Hong Kong’s legislature on Oct. 23 formally withdrew planned legislation that would have allowed extraditions to mainland China, but the move was unlikely to end months of unrest as it met just one of five demands of pro-democracy protesters.
The rallying cry of the protesters, some who have trashed public buildings in the Chinese-ruled city, set street fires and thrown petrol bombs at police, has been “five demands, not one less,” meaning the withdrawal of the bill makes no difference.
Hong Kong leader Carrie Lam had said on a number of occasions that the bill was as good as dead and said that other demands, including universal suffrage and an amnesty for all those charged with rioting, were beyond her control.
Protesters are also calling for her to stand down and for an independent inquiry into police brutality during a long hot summer of running battles on the streets.
“There aren’t any big differences between suspension and withdrawal (of the extradition bill)… It’s too little, too late,” said 27-year-old protester Connie, hours before the bill was withdrawn. “There are still other demands the government needs to meet, especially the problem of police brutality.”
Most protesters do not give their full name to avoid being identified.
Police have responded to hardline protesters with water cannon, tear gas, rubber bullets and several live rounds.
Protesters are angry at what they see as Beijing encroaching on the former British colony’s “one country, two systems” formula enshrined during the handover in 1997, which permits the city wide-ranging freedoms not available on the mainland such as an independent judiciary.
The extradition bill would have allowed defendants charged with serious crimes to be sent for trial abroad, including to Communist Party-controlled courts in China.
The bill was seen as the latest move by Beijing to erode those freedoms. China has denied these claims and accuses foreign countries of fomenting trouble.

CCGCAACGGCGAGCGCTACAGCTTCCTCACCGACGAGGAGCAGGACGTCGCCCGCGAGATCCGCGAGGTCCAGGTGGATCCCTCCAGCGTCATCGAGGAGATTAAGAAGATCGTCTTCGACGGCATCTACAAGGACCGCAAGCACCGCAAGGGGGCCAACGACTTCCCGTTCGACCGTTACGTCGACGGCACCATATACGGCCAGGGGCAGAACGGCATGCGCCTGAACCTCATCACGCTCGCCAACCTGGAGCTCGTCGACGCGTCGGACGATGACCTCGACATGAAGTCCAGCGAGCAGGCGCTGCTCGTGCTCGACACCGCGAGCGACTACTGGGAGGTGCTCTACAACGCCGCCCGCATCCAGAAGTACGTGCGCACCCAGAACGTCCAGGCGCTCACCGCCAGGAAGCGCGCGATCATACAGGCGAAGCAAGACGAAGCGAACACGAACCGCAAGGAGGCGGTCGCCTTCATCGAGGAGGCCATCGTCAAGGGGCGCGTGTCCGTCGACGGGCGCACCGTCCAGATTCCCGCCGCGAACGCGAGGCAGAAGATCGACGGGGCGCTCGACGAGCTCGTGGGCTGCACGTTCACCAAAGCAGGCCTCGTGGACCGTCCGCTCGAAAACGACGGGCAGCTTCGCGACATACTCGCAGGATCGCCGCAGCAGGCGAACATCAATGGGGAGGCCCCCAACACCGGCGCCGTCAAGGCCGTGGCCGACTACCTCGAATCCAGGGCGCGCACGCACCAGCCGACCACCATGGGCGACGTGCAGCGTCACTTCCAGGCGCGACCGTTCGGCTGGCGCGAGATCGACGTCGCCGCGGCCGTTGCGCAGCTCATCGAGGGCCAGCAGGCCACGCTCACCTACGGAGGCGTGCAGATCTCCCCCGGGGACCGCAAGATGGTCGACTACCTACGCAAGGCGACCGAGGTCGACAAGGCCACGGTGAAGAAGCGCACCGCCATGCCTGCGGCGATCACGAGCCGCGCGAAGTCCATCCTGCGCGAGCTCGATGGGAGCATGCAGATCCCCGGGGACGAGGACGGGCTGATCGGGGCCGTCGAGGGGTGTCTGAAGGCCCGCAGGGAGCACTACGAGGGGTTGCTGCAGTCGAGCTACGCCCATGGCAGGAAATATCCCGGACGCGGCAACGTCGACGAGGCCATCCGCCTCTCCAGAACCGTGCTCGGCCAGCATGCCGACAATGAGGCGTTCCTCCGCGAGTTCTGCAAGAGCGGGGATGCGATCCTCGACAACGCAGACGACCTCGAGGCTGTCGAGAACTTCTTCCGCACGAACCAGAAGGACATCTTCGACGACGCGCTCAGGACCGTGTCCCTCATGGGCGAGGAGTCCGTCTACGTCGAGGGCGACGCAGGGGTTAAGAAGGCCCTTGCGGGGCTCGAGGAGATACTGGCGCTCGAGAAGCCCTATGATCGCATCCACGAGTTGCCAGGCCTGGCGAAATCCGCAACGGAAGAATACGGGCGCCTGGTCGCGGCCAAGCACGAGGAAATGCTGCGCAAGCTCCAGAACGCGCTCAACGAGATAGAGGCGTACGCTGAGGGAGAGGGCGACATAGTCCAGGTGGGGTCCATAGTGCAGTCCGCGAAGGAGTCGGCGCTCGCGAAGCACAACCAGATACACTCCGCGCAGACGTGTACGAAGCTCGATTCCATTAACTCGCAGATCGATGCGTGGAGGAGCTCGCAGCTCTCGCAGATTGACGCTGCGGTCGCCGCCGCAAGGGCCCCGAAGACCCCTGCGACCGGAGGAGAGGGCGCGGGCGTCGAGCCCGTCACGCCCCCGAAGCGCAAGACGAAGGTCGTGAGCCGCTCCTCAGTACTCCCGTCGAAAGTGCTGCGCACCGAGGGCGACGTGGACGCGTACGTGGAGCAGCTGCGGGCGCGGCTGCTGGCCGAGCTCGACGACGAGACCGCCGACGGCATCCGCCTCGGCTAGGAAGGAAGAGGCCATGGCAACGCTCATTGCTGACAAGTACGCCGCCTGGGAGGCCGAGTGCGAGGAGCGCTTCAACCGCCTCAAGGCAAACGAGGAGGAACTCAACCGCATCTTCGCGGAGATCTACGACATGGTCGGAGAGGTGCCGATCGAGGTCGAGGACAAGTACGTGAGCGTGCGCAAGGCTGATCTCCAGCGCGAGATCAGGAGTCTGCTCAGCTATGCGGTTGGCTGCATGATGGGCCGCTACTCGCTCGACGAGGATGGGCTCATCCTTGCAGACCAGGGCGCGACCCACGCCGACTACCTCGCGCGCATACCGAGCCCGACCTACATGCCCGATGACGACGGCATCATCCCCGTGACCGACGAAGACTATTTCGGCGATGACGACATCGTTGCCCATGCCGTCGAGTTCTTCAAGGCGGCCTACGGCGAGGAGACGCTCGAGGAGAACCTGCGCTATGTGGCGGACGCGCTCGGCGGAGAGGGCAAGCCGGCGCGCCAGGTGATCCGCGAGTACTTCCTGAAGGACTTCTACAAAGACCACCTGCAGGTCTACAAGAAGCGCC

A murder suspect whose case Lam had originally held up as showing the need for the extradition bill walked free on Oct. 23 as the city’s government squabbled with Taiwan over how to handle his potential voluntary surrender to authorities.
‘No such thing’
Chan Tong-kai, a Hong Kong citizen, was accused of murdering his girlfriend in Taiwan last year before fleeing back to the financial hub. Chan was arrested by Hong Kong police in March 2018 and authorities there were only able to find evidence against him for money laundering, for which he was sentenced to 29 months in prison.
Chan has offered to voluntarily surrender himself to Taiwan, but both Hong Kong and Taiwan have clashed over the next steps.
“There’s no such thing as surrender,” Taiwan President Tsai Ing-wen told reporters. “There’s only arrest… We will continue to ask for legal assistance from the Hong Kong government, including providing related evidence and to ask the Hong Kong government not to evade the matter.”
Hong Kong Secretary for Security John Lee said Taiwan, which China claims as its own, was obstructing the case.
China, which views Taiwan as a renegade province, has offered the “one country, two systems” formula for it to unite with the mainland. Fiercely democratic Taiwan has rejected the offer with Tsai saying this month such an arrangement had set Hong Kong “on the edge of disorder”.
China, which has many times expressed confidence in Lam and her government to end the unrest, was drawing up a plan to replace her with an “interim” chief executive, the Financial Times reported, citing people briefed on the deliberations.
Lam has become a lightning rod for protests and another of the protesters’ demands has been for her to stand down.
The leading candidates to succeed Lam include Norman Chan, the former head of the Hong Kong Monetary Authority, and Henry Tang, who has also served as the territory’s financial secretary and chief secretary for administration, the report said.
A spokesman said Tang did not comment on speculation and that he supported Lam as chief executive.
A senior official in Beijing said the FT story was wrong and none of the suggested candidates listed in the story could possibly take over from Lam based on the Basic Law, Hong Kong’s mini-constitution which came into force in 1997.
But Beijing had prepared all kinds of contingency plans for different scenarios in Hong Kong, including Lam’s administration losing total control of the situation, the official said.
China’s foreign ministry said the FT report was political rumor with ulterior motives.
Over recent months, Beijing has set up a special team working from Shenzhen, just across the border from Hong Kong, to gather information and it acts as the major communication channel between Hong Kong and Beijing, according to two people familiar with the situation.
Lam’s office was authorized to talk to the team directly without going through Beijing’s Liaison Office in Hong Kong, one of the people said.
The Liaison Office, the symbol of Chinese rule, was attacked and daubed with anti-China graffiti in July.
In September, in response to a Reuters report about a recording of Lam saying she would step down if she could, she said she had never asked the Chinese government to let her resign.
By Reuters reporters Jessie Pang and Twinnie Siu